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Sir William Bowman, 1st Baronet


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Sir William Bowman, 1st Baronet (July 20, 1816 - March 29, 1892) was an English surgeon, histologist & anatomist. He is most famous for his research using microscopes to study various human organs, though during his lifetime he pursued a successful career as an ophthalmologist.

Born in Nantwich, Cheshire, England, third son of a banker & amateur botanist/geologist, Bowman attended Hazelwood School near Birmingham from 1826.[1] A childhood accident involving gunpowder is supposed to have interested him in medicine, and he was apprenticed to surgeon Joseph Hodgson at Birmingham General Hospital in 1832.[1] He left Birmingham in 1837 to further his training as a surgeon and attended King's College London, where he served as a prosector under Robert Bentley Todd, a professor of physiology.

His earliest notable work was on the structure of striated muscle, for which he was elected a Fellow of the Royal Society in 1841.[1] At the young age of 25, he identified what then became known as the Bowman's capsule, a key component of the nephron. He presented his findings in 1842 in his paper "On the Structure and Use of the Malpighian Bodies of the Kidney" to the Royal Society and was awarded the Royal Medal. His collaboration with Todd led to the publication of the five-volume "Physiological Anatomy and Physiology of Man" (1843-1856) and "Cyclopaedia of Anatomy and Physiology" (1852), which detailed their research on microscopy and histology, relating minute anatomical observations to physiological functions. Their extensive use of the microscopes revolutionized the study of anatomy and physiology. Apart from the Bowman's capsule, other anatomical structures named after him include:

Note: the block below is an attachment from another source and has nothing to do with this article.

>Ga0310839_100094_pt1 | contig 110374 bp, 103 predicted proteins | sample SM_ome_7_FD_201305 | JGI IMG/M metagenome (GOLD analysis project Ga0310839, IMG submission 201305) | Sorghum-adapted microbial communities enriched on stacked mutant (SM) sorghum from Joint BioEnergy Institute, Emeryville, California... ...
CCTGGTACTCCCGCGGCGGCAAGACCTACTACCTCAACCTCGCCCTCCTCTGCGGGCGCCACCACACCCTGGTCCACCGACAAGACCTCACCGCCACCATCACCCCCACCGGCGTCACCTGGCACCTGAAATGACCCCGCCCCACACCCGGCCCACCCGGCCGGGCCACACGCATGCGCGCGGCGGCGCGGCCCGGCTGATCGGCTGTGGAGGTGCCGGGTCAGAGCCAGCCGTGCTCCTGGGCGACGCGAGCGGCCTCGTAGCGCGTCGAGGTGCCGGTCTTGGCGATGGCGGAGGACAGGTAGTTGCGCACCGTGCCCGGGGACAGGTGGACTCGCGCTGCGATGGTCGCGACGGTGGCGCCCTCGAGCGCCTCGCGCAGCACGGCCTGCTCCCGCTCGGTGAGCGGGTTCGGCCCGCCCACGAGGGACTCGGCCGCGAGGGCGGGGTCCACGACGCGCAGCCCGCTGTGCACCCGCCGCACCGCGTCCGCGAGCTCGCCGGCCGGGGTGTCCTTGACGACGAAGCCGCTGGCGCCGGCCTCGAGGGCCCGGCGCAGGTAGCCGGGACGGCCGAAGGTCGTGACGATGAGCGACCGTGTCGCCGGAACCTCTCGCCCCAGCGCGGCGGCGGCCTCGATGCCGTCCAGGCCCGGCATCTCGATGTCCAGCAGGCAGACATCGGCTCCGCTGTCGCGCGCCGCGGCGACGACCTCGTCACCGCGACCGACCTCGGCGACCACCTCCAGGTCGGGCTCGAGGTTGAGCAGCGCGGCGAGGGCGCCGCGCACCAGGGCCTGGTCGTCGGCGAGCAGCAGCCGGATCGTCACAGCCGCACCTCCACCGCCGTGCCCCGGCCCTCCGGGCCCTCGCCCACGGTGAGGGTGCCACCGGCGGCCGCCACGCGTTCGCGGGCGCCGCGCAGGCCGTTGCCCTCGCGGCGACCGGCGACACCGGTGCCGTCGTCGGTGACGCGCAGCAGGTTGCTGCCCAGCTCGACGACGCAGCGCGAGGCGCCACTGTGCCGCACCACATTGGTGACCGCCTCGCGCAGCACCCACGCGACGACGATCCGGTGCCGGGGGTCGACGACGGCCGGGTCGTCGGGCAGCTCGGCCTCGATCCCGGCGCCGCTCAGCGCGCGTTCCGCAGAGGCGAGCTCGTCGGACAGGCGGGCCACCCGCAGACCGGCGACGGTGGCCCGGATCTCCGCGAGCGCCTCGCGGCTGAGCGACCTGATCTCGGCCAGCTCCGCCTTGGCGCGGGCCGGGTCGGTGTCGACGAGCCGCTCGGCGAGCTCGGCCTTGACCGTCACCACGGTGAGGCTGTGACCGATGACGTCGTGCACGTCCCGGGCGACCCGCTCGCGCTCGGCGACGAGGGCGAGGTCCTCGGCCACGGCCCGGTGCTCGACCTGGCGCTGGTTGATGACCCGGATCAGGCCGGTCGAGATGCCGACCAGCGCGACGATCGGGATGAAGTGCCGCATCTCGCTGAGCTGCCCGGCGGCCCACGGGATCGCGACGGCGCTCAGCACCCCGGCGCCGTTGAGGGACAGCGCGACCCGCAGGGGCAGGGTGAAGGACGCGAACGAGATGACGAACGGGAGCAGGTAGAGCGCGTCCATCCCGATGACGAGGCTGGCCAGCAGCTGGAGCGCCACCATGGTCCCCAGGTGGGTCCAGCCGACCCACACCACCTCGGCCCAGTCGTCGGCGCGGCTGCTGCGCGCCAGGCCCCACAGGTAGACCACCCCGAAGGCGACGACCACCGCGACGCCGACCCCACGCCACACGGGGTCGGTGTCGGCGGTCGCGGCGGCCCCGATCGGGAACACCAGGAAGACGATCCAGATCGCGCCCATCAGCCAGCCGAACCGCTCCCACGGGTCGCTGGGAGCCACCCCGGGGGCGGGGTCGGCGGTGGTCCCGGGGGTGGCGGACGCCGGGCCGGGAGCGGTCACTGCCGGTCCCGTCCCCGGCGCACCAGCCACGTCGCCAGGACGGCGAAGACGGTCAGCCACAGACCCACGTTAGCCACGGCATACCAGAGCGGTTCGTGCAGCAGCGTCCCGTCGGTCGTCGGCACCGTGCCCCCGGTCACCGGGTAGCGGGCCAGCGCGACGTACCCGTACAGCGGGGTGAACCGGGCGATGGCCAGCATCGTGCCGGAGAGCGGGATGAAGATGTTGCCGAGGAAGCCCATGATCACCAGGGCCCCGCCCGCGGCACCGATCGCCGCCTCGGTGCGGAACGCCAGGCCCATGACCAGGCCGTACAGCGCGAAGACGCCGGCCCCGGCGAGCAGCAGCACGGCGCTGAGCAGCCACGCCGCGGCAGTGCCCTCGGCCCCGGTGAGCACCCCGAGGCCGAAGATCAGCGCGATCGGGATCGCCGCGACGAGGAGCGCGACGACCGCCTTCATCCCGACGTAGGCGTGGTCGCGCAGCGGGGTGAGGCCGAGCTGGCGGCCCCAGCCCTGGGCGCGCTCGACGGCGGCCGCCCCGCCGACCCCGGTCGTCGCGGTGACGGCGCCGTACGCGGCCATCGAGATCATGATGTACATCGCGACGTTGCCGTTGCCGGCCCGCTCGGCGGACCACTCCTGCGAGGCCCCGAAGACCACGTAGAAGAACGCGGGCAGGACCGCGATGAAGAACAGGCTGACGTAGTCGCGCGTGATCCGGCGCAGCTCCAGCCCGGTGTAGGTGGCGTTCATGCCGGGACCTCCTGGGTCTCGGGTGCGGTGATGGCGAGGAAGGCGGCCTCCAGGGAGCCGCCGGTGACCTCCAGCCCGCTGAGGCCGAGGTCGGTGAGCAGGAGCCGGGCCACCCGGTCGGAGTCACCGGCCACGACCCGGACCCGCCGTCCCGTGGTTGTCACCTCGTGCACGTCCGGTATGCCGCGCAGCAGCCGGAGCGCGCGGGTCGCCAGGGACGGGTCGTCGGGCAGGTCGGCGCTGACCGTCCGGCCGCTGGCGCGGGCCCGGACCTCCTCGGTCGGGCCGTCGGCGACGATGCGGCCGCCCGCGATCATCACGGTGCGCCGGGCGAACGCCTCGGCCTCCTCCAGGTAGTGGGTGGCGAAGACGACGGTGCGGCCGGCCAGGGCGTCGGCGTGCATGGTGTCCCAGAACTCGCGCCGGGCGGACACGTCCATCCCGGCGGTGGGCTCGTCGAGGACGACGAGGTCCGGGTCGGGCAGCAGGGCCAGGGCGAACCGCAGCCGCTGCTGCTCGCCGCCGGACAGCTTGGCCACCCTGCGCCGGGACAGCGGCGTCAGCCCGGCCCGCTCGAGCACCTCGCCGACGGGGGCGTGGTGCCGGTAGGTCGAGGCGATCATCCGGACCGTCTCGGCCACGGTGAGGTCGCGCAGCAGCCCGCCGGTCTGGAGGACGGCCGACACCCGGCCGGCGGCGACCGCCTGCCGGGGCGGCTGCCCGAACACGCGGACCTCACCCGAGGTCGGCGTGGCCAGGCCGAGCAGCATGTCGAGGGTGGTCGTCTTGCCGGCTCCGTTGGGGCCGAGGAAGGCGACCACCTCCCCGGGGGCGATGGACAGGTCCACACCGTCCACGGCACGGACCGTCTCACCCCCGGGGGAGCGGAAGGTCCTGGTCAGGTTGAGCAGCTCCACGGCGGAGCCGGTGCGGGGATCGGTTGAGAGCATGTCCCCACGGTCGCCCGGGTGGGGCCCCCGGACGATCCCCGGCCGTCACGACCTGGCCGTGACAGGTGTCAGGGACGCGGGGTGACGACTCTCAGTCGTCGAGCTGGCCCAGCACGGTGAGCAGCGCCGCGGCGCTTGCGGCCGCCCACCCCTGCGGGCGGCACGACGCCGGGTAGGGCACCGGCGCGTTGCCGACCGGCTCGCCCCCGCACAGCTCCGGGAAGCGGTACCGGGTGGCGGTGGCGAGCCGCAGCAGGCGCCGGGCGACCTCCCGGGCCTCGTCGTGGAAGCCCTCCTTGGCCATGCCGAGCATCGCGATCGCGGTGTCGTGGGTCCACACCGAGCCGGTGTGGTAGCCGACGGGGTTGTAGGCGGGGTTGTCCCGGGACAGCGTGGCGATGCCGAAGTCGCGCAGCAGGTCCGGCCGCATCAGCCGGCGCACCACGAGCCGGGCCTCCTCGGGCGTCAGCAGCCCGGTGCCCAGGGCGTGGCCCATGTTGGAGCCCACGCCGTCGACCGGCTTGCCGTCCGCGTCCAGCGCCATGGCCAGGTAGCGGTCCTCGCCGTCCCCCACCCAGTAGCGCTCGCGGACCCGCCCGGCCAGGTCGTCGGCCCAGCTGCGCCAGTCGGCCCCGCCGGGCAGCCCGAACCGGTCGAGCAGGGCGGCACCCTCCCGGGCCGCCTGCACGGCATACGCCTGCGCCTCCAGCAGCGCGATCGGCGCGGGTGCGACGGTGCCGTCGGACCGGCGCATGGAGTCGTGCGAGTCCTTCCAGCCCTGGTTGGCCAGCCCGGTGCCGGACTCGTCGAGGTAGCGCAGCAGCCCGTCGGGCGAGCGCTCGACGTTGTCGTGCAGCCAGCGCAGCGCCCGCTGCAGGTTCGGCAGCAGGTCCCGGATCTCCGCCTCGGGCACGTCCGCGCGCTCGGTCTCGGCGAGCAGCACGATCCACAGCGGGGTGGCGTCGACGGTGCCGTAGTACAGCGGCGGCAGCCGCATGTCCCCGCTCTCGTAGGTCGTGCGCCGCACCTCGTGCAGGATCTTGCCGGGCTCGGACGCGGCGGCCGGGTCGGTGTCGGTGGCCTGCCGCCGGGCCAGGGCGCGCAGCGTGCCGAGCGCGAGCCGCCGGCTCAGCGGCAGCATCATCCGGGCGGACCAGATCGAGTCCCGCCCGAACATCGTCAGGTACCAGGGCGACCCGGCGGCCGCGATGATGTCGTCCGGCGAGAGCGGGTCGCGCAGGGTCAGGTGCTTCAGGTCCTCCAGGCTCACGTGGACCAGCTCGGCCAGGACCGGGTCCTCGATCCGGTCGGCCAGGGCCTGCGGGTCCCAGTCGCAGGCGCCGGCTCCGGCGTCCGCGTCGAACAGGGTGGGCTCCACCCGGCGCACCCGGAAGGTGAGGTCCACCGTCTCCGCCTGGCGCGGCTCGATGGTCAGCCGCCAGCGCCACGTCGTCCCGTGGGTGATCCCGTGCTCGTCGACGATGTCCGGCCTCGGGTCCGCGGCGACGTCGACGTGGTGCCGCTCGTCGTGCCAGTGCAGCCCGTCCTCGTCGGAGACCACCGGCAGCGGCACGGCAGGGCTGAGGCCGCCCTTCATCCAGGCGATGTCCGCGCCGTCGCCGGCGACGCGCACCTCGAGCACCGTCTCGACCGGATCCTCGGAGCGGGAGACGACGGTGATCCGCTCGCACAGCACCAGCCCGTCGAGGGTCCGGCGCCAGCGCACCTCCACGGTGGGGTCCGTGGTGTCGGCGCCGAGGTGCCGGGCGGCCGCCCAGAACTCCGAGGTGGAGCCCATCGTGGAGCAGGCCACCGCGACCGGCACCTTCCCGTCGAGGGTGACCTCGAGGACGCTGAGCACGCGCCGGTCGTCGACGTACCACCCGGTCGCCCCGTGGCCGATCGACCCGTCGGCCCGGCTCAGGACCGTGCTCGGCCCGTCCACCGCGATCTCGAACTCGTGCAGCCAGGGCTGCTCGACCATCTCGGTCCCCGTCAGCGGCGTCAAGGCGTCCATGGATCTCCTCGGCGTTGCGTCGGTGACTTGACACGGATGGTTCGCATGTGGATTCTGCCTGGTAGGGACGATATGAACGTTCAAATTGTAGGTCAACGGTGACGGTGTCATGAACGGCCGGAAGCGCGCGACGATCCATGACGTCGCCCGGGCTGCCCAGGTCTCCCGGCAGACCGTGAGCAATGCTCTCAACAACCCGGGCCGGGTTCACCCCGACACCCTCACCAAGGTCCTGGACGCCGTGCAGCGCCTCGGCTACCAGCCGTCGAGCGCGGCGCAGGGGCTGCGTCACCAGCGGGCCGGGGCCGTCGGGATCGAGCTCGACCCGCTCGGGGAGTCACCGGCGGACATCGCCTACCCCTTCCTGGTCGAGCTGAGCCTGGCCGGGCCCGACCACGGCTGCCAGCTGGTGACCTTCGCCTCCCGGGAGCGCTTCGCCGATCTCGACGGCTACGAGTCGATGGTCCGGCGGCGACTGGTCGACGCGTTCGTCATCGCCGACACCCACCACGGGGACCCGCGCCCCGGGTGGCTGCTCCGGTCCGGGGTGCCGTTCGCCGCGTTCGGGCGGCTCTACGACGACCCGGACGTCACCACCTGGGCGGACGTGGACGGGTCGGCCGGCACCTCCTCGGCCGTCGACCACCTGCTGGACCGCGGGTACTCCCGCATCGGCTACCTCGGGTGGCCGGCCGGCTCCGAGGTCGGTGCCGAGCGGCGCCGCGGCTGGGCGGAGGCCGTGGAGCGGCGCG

• Bowman's glands — in the olfactory mucosa
  • Bowman's membrane — the anterior limiting membrane in the cornea

After completing his surgical training in 1844, Bowman practised as an ophthalmologist at the Royal London Ophthalmic Hospital (later known as Moorfields Eye Hospital). He was an early user of the opthalmoscope invented by Hermann von Helmholtz in 1851.[1] Between 1848 and 1855, he also taught at King's College. In 1880, he founded the 'Ophthalmological Society', which later became the Royal College of Ophthalmologists.

In 1884, Queen Victoria created him as a baronet. He died at his house, Joldwynds, near Dorking, in Surrey in 1892.


  1. ^ a b c d Hale-White, W. (1935) 'Sir William Bowman', pp177-188; in Great Doctors of the Nineteenth Century, Edward Arnold & Co
Baronetage of the United Kingdom
Preceded by
New creation
(of of Holmbury St Mary)
Succeeded by
William Paget-Bowman
This article is licensed under the GNU Free Documentation License. It uses material from the Wikipedia article "Sir_William_Bowman,_1st_Baronet". A list of authors is available in Wikipedia.
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